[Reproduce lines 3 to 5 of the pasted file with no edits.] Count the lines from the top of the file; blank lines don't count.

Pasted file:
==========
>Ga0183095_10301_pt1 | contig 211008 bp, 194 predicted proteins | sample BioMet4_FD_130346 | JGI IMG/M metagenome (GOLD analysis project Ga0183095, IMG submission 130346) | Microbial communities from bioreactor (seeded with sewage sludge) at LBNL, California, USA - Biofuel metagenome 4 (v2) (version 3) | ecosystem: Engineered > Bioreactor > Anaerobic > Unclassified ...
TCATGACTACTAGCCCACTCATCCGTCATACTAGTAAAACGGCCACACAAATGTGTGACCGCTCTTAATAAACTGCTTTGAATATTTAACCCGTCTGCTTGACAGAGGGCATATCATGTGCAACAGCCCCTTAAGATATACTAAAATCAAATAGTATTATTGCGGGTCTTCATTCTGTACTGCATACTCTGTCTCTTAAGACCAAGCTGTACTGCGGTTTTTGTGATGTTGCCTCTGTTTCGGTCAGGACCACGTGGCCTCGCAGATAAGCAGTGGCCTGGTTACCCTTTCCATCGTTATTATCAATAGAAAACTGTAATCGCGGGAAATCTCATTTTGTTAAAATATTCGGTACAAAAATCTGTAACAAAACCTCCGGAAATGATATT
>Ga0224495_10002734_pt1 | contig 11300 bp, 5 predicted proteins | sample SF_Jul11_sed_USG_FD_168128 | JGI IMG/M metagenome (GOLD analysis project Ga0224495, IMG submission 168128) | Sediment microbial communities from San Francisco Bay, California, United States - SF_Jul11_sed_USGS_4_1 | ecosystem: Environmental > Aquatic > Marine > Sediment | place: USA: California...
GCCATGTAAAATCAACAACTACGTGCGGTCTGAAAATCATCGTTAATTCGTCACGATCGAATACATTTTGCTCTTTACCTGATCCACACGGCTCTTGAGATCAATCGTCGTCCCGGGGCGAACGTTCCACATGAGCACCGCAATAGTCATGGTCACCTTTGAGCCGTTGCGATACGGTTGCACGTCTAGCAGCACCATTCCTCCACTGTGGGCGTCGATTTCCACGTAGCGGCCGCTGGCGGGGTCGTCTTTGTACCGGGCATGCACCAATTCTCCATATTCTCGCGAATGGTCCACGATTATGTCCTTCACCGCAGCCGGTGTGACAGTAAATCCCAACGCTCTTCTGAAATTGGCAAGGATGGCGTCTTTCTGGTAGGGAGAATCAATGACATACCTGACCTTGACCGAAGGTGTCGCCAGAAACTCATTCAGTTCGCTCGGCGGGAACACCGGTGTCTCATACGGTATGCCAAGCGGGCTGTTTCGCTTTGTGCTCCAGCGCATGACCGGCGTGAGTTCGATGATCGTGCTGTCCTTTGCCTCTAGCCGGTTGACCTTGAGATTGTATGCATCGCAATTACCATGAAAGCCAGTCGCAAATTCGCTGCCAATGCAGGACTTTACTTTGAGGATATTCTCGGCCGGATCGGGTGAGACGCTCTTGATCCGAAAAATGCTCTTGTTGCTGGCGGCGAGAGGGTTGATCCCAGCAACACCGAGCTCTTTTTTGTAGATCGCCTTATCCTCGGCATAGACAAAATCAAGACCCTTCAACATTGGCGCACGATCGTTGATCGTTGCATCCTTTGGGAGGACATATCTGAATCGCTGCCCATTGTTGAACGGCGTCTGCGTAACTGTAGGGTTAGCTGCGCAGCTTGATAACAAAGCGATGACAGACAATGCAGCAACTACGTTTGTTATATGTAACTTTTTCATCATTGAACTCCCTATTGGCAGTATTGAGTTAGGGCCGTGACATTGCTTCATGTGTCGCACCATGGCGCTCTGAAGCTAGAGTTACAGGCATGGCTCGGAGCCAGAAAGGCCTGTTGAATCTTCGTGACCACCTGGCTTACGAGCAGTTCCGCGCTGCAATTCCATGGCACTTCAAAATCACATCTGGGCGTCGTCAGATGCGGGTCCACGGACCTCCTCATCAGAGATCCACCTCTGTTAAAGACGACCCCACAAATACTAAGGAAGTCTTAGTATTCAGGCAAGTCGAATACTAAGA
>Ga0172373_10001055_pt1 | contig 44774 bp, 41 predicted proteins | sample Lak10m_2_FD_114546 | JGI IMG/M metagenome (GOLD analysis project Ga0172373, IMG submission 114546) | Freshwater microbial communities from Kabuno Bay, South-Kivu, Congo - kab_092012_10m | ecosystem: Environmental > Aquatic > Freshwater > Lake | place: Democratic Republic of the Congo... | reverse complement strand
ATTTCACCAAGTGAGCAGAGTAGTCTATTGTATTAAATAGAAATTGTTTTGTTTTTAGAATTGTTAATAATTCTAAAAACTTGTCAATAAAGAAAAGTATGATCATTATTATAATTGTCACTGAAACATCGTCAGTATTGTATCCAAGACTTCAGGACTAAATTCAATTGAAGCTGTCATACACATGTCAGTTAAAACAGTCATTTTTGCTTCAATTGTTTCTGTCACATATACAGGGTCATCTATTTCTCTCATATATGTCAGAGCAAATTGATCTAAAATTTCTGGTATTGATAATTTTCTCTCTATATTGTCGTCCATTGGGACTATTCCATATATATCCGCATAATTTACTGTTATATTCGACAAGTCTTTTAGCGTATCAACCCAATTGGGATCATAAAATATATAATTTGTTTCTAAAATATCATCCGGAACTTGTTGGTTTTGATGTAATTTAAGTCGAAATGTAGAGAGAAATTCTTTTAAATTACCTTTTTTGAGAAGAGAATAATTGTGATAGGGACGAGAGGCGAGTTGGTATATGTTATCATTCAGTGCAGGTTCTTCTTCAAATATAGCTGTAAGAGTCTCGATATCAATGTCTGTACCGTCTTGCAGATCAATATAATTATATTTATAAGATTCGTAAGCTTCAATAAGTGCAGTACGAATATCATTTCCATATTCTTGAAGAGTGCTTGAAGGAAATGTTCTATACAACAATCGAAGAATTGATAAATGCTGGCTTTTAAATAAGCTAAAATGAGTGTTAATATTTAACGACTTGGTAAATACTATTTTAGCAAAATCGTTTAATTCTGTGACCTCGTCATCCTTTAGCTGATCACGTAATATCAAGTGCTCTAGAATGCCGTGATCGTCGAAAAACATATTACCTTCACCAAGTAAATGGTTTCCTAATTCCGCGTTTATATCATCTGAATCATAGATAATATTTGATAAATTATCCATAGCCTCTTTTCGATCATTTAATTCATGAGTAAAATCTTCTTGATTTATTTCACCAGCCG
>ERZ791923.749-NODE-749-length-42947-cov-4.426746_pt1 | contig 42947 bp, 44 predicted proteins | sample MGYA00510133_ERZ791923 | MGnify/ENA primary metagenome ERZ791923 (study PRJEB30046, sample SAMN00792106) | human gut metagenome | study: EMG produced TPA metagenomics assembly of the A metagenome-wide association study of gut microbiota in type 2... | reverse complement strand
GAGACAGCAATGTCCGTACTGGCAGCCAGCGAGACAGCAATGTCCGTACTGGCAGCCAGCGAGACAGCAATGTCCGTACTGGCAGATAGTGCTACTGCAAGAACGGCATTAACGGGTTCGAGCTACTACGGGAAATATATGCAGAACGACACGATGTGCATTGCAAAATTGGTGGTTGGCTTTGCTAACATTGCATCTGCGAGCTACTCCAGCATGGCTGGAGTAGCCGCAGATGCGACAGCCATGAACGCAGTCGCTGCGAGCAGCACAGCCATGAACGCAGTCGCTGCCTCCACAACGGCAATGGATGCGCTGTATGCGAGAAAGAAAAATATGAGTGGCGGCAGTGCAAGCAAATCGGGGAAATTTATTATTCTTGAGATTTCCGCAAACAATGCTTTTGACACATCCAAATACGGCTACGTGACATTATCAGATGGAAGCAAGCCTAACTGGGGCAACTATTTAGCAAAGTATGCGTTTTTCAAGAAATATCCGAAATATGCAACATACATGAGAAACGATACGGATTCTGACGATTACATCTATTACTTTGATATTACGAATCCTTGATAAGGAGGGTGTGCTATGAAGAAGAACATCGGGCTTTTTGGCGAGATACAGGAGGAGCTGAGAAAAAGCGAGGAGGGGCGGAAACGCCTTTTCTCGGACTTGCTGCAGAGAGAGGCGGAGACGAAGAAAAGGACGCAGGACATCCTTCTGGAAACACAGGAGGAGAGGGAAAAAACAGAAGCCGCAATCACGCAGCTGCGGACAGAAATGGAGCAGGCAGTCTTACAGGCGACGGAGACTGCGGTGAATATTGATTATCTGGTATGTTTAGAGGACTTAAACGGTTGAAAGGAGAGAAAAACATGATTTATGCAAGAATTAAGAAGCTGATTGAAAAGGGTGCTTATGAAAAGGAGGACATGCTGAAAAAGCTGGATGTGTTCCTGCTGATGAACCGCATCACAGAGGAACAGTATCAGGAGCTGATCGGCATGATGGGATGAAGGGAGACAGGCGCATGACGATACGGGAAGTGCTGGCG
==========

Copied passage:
>Ga0224495_10002734_pt1 | contig 11300 bp, 5 predicted proteins | sample SF_Jul11_sed_USG_FD_168128 | JGI IMG/M metagenome (GOLD analysis project Ga0224495, IMG submission 168128) | Sediment microbial communities from San Francisco Bay, California, United States - SF_Jul11_sed_USGS_4_1 | ecosystem: Environmental > Aquatic > Marine > Sediment | place: USA: California...
GCCATGTAAAATCAACAACTACGTGCGGTCTGAAAATCATCGTTAATTCGTCACGATCGAATACATTTTGCTCTTTACCTGATCCACACGGCTCTTGAGATCAATCGTCGTCCCGGGGCGAACGTTCCACATGAGCACCGCAATAGTCATGGTCACCTTTGAGCCGTTGCGATACGGTTGCACGTCTAGCAGCACCATTCCTCCACTGTGGGCGTCGATTTCCACGTAGCGGCCGCTGGCGGGGTCGTCTTTGTACCGGGCATGCACCAATTCTCCATATTCTCGCGAATGGTCCACGATTATGTCCTTCACCGCAGCCGGTGTGACAGTAAATCCCAACGCTCTTCTGAAATTGGCAAGGATGGCGTCTTTCTGGTAGGGAGAATCAATGACATACCTGACCTTGACCGAAGGTGTCGCCAGAAACTCATTCAGTTCGCTCGGCGGGAACACCGGTGTCTCATACGGTATGCCAAGCGGGCTGTTTCGCTTTGTGCTCCAGCGCATGACCGGCGTGAGTTCGATGATCGTGCTGTCCTTTGCCTCTAGCCGGTTGACCTTGAGATTGTATGCATCGCAATTACCATGAAAGCCAGTCGCAAATTCGCTGCCAATGCAGGACTTTACTTTGAGGATATTCTCGGCCGGATCGGGTGAGACGCTCTTGATCCGAAAAATGCTCTTGTTGCTGGCGGCGAGAGGGTTGATCCCAGCAACACCGAGCTCTTTTTTGTAGATCGCCTTATCCTCGGCATAGACAAAATCAAGACCCTTCAACATTGGCGCACGATCGTTGATCGTTGCATCCTTTGGGAGGACATATCTGAATCGCTGCCCATTGTTGAACGGCGTCTGCGTAACTGTAGGGTTAGCTGCGCAGCTTGATAACAAAGCGATGACAGACAATGCAGCAACTACGTTTGTTATATGTAACTTTTTCATCATTGAACTCCCTATTGGCAGTATTGAGTTAGGGCCGTGACATTGCTTCATGTGTCGCACCATGGCGCTCTGAAGCTAGAGTTACAGGCATGGCTCGGAGCCAGAAAGGCCTGTTGAATCTTCGTGACCACCTGGCTTACGAGCAGTTCCGCGCTGCAATTCCATGGCACTTCAAAATCACATCTGGGCGTCGTCAGATGCGGGTCCACGGACCTCCTCATCAGAGATCCACCTCTGTTAAAGACGACCCCACAAATACTAAGGAAGTCTTAGTATTCAGGCAAGTCGAATACTAAGA
>Ga0172373_10001055_pt1 | contig 44774 bp, 41 predicted proteins | sample Lak10m_2_FD_114546 | JGI IMG/M metagenome (GOLD analysis project Ga0172373, IMG submission 114546) | Freshwater microbial communities from Kabuno Bay, South-Kivu, Congo - kab_092012_10m | ecosystem: Environmental > Aquatic > Freshwater > Lake | place: Democratic Republic of the Congo... | reverse complement strand